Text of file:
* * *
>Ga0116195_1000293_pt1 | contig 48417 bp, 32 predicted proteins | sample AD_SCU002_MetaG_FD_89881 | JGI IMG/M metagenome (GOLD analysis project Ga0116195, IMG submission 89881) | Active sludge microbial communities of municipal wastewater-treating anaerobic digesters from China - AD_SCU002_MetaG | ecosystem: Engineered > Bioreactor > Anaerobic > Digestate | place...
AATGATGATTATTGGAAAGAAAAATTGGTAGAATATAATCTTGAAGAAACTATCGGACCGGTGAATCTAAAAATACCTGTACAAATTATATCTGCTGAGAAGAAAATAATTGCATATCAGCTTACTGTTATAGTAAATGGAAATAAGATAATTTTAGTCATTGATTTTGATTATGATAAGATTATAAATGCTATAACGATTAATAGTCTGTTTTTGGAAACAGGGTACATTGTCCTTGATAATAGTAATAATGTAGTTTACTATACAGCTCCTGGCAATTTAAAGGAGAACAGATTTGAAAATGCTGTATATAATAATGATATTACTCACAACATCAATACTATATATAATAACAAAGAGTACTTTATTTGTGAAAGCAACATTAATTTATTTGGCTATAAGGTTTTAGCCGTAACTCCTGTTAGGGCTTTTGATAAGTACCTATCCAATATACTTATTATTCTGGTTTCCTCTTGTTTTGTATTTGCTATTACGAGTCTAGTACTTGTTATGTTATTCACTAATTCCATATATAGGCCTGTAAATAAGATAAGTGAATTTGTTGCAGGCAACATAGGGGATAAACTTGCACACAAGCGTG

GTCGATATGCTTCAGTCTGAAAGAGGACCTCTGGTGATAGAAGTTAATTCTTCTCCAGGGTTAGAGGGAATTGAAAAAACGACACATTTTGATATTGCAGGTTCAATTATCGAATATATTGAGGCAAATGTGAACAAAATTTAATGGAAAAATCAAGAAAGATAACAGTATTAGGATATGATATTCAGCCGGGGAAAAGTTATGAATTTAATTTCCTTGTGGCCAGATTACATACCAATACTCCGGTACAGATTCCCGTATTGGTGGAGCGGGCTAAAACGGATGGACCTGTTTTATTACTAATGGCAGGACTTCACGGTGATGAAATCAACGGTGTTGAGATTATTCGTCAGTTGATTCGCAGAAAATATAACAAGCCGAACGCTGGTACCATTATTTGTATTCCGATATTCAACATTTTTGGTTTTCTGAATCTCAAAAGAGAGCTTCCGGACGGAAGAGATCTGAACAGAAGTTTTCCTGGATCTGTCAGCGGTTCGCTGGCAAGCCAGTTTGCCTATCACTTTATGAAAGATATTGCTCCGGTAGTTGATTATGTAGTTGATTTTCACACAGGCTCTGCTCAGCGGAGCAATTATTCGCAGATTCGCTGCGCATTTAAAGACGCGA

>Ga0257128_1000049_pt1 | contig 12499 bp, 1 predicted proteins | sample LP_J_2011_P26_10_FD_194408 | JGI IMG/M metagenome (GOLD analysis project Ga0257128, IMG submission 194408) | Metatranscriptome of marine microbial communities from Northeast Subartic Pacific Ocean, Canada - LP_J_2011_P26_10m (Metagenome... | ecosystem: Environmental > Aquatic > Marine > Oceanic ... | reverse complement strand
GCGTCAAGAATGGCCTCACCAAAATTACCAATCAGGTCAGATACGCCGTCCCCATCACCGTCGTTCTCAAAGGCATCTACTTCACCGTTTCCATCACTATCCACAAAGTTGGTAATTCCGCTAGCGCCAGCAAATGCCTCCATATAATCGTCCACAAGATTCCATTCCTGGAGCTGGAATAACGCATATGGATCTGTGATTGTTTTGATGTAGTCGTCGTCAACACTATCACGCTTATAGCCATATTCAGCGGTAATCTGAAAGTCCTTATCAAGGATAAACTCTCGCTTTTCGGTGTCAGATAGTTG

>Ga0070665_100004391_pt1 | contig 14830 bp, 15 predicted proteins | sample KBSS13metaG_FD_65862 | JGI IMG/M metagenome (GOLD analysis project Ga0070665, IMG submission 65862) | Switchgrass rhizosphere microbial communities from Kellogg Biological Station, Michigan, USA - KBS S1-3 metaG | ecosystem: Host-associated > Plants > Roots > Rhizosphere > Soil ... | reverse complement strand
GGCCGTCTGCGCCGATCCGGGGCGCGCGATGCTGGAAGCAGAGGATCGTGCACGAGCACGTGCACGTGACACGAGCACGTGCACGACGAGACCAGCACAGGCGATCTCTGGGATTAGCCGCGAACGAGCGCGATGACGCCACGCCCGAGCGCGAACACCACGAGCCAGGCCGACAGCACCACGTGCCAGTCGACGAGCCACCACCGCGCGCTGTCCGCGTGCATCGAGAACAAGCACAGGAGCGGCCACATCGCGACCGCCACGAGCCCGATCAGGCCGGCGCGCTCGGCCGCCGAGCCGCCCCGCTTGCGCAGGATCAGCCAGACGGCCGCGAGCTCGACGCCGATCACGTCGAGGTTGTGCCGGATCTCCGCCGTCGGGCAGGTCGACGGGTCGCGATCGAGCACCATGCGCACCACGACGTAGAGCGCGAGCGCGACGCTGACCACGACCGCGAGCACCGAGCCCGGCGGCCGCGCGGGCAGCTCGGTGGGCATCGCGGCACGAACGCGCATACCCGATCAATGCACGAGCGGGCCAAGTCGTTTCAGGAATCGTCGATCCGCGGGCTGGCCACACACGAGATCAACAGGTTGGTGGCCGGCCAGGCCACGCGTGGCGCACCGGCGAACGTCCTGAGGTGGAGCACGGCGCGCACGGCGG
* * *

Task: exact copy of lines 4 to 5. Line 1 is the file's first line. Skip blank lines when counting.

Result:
>Ga0257128_1000049_pt1 | contig 12499 bp, 1 predicted proteins | sample LP_J_2011_P26_10_FD_194408 | JGI IMG/M metagenome (GOLD analysis project Ga0257128, IMG submission 194408) | Metatranscriptome of marine microbial communities from Northeast Subartic Pacific Ocean, Canada - LP_J_2011_P26_10m (Metagenome... | ecosystem: Environmental > Aquatic > Marine > Oceanic ... | reverse complement strand
GCGTCAAGAATGGCCTCACCAAAATTACCAATCAGGTCAGATACGCCGTCCCCATCACCGTCGTTCTCAAAGGCATCTACTTCACCGTTTCCATCACTATCCACAAAGTTGGTAATTCCGCTAGCGCCAGCAAATGCCTCCATATAATCGTCCACAAGATTCCATTCCTGGAGCTGGAATAACGCATATGGATCTGTGATTGTTTTGATGTAGTCGTCGTCAACACTATCACGCTTATAGCCATATTCAGCGGTAATCTGAAAGTCCTTATCAAGGATAAACTCTCGCTTTTCGGTGTCAGATAGTTG